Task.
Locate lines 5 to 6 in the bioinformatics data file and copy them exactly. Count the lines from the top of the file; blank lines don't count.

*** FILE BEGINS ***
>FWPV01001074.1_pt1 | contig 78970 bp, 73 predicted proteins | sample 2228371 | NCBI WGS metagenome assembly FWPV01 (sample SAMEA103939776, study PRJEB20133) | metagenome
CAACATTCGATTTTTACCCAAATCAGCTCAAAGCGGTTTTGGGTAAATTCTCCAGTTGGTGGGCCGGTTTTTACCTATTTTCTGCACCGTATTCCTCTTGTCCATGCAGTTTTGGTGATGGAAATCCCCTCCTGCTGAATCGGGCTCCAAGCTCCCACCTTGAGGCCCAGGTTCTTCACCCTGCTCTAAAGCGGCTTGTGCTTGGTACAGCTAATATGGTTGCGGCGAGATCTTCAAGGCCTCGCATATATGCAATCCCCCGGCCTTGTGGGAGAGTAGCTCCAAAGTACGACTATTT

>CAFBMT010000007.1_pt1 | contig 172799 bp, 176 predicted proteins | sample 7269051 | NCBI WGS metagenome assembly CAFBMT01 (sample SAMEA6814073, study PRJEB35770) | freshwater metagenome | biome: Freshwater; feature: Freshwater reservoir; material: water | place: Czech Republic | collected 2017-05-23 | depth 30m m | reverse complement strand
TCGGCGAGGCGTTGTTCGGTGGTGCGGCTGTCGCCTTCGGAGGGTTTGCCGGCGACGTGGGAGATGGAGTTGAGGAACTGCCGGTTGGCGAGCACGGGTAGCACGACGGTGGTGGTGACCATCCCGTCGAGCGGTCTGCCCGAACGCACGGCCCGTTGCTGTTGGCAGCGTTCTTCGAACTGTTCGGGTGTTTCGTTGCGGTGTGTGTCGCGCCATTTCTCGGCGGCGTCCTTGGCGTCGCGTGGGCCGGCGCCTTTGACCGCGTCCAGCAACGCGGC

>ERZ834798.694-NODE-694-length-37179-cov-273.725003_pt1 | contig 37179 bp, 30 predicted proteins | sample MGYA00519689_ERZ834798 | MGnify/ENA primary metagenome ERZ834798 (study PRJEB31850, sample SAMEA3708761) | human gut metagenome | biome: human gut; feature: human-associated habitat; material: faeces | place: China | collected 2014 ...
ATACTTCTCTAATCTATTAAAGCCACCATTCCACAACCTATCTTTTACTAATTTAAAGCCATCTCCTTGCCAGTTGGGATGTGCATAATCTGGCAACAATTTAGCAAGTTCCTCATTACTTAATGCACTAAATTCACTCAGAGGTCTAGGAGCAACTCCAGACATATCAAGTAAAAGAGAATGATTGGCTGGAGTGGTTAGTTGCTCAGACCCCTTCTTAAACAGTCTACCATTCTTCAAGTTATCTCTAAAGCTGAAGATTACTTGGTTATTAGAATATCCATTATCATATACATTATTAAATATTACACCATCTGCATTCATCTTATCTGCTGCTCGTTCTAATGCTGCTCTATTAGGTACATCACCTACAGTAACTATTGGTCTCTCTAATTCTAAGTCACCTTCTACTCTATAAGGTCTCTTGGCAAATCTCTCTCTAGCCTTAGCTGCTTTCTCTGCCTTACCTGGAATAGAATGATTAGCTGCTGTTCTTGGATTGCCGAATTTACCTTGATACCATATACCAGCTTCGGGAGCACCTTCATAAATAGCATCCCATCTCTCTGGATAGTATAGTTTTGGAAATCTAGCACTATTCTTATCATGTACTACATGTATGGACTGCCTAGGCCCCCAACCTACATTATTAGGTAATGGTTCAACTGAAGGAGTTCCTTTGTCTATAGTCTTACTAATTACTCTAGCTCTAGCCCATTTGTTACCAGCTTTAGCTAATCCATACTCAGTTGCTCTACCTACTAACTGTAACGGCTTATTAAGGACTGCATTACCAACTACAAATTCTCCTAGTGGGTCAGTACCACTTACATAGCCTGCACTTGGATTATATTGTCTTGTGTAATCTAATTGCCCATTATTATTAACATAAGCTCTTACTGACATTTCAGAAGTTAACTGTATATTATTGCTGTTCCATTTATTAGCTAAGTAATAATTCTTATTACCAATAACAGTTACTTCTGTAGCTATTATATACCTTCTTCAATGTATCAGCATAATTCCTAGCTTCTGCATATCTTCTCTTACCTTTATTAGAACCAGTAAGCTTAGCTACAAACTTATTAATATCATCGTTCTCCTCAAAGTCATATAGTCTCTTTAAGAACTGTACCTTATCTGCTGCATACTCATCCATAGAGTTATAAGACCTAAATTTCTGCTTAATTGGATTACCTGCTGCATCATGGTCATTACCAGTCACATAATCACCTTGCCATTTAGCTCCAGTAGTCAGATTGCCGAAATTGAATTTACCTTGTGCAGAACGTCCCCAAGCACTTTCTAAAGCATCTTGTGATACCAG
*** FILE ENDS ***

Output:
>ERZ834798.694-NODE-694-length-37179-cov-273.725003_pt1 | contig 37179 bp, 30 predicted proteins | sample MGYA00519689_ERZ834798 | MGnify/ENA primary metagenome ERZ834798 (study PRJEB31850, sample SAMEA3708761) | human gut metagenome | biome: human gut; feature: human-associated habitat; material: faeces | place: China | collected 2014 ...
ATACTTCTCTAATCTATTAAAGCCACCATTCCACAACCTATCTTTTACTAATTTAAAGCCATCTCCTTGCCAGTTGGGATGTGCATAATCTGGCAACAATTTAGCAAGTTCCTCATTACTTAATGCACTAAATTCACTCAGAGGTCTAGGAGCAACTCCAGACATATCAAGTAAAAGAGAATGATTGGCTGGAGTGGTTAGTTGCTCAGACCCCTTCTTAAACAGTCTACCATTCTTCAAGTTATCTCTAAAGCTGAAGATTACTTGGTTATTAGAATATCCATTATCATATACATTATTAAATATTACACCATCTGCATTCATCTTATCTGCTGCTCGTTCTAATGCTGCTCTATTAGGTACATCACCTACAGTAACTATTGGTCTCTCTAATTCTAAGTCACCTTCTACTCTATAAGGTCTCTTGGCAAATCTCTCTCTAGCCTTAGCTGCTTTCTCTGCCTTACCTGGAATAGAATGATTAGCTGCTGTTCTTGGATTGCCGAATTTACCTTGATACCATATACCAGCTTCGGGAGCACCTTCATAAATAGCATCCCATCTCTCTGGATAGTATAGTTTTGGAAATCTAGCACTATTCTTATCATGTACTACATGTATGGACTGCCTAGGCCCCCAACCTACATTATTAGGTAATGGTTCAACTGAAGGAGTTCCTTTGTCTATAGTCTTACTAATTACTCTAGCTCTAGCCCATTTGTTACCAGCTTTAGCTAATCCATACTCAGTTGCTCTACCTACTAACTGTAACGGCTTATTAAGGACTGCATTACCAACTACAAATTCTCCTAGTGGGTCAGTACCACTTACATAGCCTGCACTTGGATTATATTGTCTTGTGTAATCTAATTGCCCATTATTATTAACATAAGCTCTTACTGACATTTCAGAAGTTAACTGTATATTATTGCTGTTCCATTTATTAGCTAAGTAATAATTCTTATTACCAATAACAGTTACTTCTGTAGCTATTATATACCTTCTTCAATGTATCAGCATAATTCCTAGCTTCTGCATATCTTCTCTTACCTTTATTAGAACCAGTAAGCTTAGCTACAAACTTATTAATATCATCGTTCTCCTCAAAGTCATATAGTCTCTTTAAGAACTGTACCTTATCTGCTGCATACTCATCCATAGAGTTATAAGACCTAAATTTCTGCTTAATTGGATTACCTGCTGCATCATGGTCATTACCAGTCACATAATCACCTTGCCATTTAGCTCCAGTAGTCAGATTGCCGAAATTGAATTTACCTTGTGCAGAACGTCCCCAAGCACTTTCTAAAGCATCTTGTGATACCAG